Dance of Death

~ Release group by Iron Maiden

Album

Release Format Tracks Date Country Label Catalog# Barcode
Official
Dance of Death CD 11 Capitol Records (International) (Japan imports only. For releases which are not related to Capitol Records USA and also not related to Capitol Music Company (Japan)) TOCP-66212 4988006813571
Dance of Death CD 11 EMI (EMI Records, since 1972) 592 3402 724359234021
Dance of Death Copy Control CD 11 EMI (EMI Records, since 1972) 593 0102 724359301020
Dance of Death CD 11 Columbia (imprint owned by CBS between 1938–1990 within US/CA/MX; owned worldwide by Sony Music Entertainment since 1991 except in JP), BMG Direct Marketing, Inc. CK 89061, D 150938 [none]
Dance of Death CD 11 Columbia (imprint owned by CBS between 1938–1990 within US/CA/MX; owned worldwide by Sony Music Entertainment since 1991 except in JP) CK 89061 696998906129
Dance of Death CD 11 EMI Music Canada 72435 93010 2 0 724359301020
Dance of Death (limited edition, picture disc) 2×12" Vinyl 6 + 5 EMI (EMI Records, since 1972) 07243-592340-1-4, 592 3401 724359234014
Dance of Death CD 11 EMI (EMI Records, since 1972) 592 3402 724359234021
Dance of Death DVD-Audio 24 EMI (EMI Records, since 1972) 592 3409 724359234090
Dance of Death CD 11 EMI (EMI Records, since 1972) TOCP-53779 4988006846739
Dance of Death Digital Media 11 Sanctuary Records (UK 1996-present) [none]
Dance of Death 2×12" Vinyl 6 + 5 Parlophone 0190295851965 0190295851965
Dance of Death Copy Control CD 11 Capitol Records (imprint of Capitol Records, Inc.) 7243 5 93010 2 0, TOCP-66212 4988006813571
Bootleg
Dance of Death CD 12

Relationships

associated singles/EPs: Rainmaker
Wildest Dreams
Allmusic: http://www.allmusic.com/album/mw0000598895 [info]
Discogs: https://www.discogs.com/master/21512 [info]
Wikidata: Q721945 [info]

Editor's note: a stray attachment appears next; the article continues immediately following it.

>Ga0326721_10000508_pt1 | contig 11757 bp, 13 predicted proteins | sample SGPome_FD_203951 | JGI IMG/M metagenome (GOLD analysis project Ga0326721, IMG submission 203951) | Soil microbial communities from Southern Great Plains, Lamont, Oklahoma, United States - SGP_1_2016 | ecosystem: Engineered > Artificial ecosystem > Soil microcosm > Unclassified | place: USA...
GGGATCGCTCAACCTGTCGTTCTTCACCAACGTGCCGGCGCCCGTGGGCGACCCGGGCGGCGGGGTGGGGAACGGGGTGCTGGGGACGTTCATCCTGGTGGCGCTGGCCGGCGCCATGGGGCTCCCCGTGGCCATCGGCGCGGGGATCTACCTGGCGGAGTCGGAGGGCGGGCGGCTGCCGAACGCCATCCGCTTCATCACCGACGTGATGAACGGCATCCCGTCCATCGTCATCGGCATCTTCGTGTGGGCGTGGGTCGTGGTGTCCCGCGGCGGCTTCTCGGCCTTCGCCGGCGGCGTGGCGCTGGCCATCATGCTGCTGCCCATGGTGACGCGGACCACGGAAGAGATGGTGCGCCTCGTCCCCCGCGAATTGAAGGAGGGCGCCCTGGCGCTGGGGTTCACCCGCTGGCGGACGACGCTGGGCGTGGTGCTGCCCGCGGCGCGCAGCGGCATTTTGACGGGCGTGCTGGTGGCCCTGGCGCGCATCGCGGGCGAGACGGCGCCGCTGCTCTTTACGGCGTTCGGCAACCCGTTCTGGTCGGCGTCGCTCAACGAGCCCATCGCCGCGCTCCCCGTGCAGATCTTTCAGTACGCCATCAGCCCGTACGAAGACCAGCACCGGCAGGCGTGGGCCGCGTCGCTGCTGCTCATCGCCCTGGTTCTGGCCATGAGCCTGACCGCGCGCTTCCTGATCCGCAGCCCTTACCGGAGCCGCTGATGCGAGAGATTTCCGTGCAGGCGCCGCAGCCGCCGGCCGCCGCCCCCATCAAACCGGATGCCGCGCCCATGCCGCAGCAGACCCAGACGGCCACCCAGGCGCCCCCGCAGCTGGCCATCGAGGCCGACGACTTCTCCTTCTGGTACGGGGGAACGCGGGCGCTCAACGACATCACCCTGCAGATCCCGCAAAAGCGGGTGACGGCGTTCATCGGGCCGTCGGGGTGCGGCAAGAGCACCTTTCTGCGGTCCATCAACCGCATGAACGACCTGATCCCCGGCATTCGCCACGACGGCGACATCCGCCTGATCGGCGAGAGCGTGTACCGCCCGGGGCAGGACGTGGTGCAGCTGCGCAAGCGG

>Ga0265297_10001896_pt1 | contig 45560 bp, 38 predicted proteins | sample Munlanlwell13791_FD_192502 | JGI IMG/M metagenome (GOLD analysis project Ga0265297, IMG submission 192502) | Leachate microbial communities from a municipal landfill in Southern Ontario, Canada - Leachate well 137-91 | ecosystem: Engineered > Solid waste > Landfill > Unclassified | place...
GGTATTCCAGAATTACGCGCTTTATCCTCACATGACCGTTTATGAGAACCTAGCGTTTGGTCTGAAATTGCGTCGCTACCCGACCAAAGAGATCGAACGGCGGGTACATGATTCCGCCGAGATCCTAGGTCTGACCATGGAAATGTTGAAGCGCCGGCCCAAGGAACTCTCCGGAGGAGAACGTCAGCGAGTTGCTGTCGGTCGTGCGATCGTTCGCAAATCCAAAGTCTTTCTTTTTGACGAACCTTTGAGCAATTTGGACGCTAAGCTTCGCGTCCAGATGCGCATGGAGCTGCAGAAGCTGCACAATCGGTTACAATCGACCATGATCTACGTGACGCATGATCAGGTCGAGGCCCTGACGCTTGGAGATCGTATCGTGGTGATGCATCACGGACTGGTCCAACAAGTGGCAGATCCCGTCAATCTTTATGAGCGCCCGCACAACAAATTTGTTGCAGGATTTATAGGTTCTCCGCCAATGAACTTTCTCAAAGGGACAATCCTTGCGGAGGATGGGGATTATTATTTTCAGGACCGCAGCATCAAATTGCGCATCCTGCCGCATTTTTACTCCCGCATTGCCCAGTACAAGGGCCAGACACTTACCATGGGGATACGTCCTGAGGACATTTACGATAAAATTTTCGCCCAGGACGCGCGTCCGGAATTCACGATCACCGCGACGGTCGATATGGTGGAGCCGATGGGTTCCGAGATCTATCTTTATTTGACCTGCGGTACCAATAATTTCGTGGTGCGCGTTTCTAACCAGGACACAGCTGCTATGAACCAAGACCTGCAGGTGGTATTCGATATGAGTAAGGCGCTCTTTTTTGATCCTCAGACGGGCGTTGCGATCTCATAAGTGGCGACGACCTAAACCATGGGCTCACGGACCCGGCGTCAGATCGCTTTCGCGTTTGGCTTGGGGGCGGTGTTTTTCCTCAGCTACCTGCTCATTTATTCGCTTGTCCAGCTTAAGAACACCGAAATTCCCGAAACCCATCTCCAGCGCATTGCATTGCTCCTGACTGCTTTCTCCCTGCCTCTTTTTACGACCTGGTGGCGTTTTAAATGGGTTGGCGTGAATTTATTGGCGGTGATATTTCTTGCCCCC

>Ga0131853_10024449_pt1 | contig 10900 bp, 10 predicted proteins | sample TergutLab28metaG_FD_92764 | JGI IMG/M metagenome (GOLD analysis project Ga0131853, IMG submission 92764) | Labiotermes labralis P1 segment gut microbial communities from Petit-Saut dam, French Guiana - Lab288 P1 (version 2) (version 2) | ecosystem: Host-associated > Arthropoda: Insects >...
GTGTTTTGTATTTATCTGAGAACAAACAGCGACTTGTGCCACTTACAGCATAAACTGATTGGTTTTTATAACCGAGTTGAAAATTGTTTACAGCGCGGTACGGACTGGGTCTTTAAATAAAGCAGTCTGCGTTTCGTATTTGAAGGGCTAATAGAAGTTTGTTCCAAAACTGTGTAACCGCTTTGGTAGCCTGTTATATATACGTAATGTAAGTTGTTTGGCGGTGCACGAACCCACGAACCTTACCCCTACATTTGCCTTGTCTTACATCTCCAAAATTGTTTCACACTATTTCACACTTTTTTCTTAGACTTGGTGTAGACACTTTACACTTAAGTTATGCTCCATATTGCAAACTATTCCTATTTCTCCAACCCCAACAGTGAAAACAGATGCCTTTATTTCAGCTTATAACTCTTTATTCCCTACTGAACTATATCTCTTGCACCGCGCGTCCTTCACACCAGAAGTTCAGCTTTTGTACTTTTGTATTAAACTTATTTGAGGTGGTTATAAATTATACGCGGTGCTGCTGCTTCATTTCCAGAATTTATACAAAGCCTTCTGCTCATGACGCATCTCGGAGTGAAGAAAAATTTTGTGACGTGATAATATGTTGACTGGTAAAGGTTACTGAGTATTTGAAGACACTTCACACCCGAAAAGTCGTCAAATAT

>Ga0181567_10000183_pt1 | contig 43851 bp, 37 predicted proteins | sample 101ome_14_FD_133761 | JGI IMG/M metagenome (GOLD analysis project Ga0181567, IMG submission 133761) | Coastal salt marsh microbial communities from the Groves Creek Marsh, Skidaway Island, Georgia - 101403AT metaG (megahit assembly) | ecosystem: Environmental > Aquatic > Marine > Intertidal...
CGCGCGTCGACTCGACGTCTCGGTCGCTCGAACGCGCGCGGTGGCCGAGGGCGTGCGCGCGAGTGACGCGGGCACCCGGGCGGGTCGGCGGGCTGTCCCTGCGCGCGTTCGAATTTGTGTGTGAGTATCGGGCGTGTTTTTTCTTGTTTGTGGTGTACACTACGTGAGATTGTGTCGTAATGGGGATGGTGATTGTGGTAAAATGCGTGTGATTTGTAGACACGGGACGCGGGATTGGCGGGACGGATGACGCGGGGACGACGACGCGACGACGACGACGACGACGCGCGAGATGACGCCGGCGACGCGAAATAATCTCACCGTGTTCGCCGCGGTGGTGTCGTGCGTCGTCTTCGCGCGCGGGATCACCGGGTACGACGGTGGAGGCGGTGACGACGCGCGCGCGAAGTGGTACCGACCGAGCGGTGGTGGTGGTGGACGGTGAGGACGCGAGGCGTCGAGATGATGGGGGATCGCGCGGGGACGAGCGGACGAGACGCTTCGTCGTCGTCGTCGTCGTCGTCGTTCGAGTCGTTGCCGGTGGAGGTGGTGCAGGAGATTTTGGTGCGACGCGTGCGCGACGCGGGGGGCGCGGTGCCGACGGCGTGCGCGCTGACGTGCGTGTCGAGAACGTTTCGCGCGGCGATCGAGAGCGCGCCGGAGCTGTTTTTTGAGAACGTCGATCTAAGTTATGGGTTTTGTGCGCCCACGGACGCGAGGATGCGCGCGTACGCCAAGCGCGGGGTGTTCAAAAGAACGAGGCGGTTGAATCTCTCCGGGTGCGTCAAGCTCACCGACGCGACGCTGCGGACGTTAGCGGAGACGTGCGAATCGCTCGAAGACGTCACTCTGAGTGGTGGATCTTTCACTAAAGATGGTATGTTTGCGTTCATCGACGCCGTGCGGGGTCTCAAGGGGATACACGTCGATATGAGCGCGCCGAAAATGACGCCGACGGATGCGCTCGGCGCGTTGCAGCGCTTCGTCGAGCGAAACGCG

Wikipedia: en: Dance of Death (album) [info]
other databases: https://rateyourmusic.com/release/album/iron_maiden/dance_of_death/ [info]
reviews: http://www.bbc.co.uk/music/reviews/34f9 [info]

CritiqueBrainz Reviews

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Most Recent

There's a very good case to be argued that a review of the latest Maiden album is a redundant exercise. Fans of the band (and they number in the millions) will adore it. The rest of us will just shrug our shoulders and make the odd Spinal Tap joke. Yet, while there's no denying the oft-comical aspects of all things heavy and metallic only the most hard-hearted of critics could deny the quality of their latest offering.

Dance Of Death is, appropriately enough, the band's thirteenth (woah...spooky) studio album and more than justifies their longevity. Always a band with a fearsome live reputation, this outing finds them playing at the top of their game and bringing a fair amount of that live prowess into the studio. Producer Kevin Shirley has spoken of them as being 'the last of the naturally moving rock bands', and DOD seems to bear this out. The whole thing has an almost organic feel to it with the rhythm section of drummer Niko McBrain (crazy name, dude) and bass player (and main writer) Steve Harris providing a rock solid backing for the three (count 'em) guitarist's fretboard fury, and Bruce Dickinsons operatic yowls.

Lest it be forgotten, this band have now been around, in one form or another, since 1976. Once considered the young pups of NWOBHM, Maiden now show youngsters how it's done. Dickinson has never sounded better (maybe his day job as a BBC DJ is good for the vocal chords?) and relative new boy Janick Gers (only with the band for thirteen years!) seems intent on cramming in as many wild solos as he can muster. From McBrain's count in on ''Wildest Dreams'' to the last poignant chords of ''Journeyman'', DOD displays a rude energy that would shame the Darkness.

Song lyrics reflect the overall epic feel. War (''Paschendale''), religious martyrdom (''Montsegur'') and, of course, death and horror (''Dance Of Death'') all get the Maiden treatment. The only real lowpoint comes with ''Age Of Innocence'' whose lyrics seem ripped directly from the letters page of the Daily Express.

No matter. Maiden have always survived by ignoring fickle fashion and giving their loyal minions exactly what they want; all wrapped in the obligatory cover featuring deaths head mascot, Eddie. With Dance Of Death they won't have one dissatisfied customer.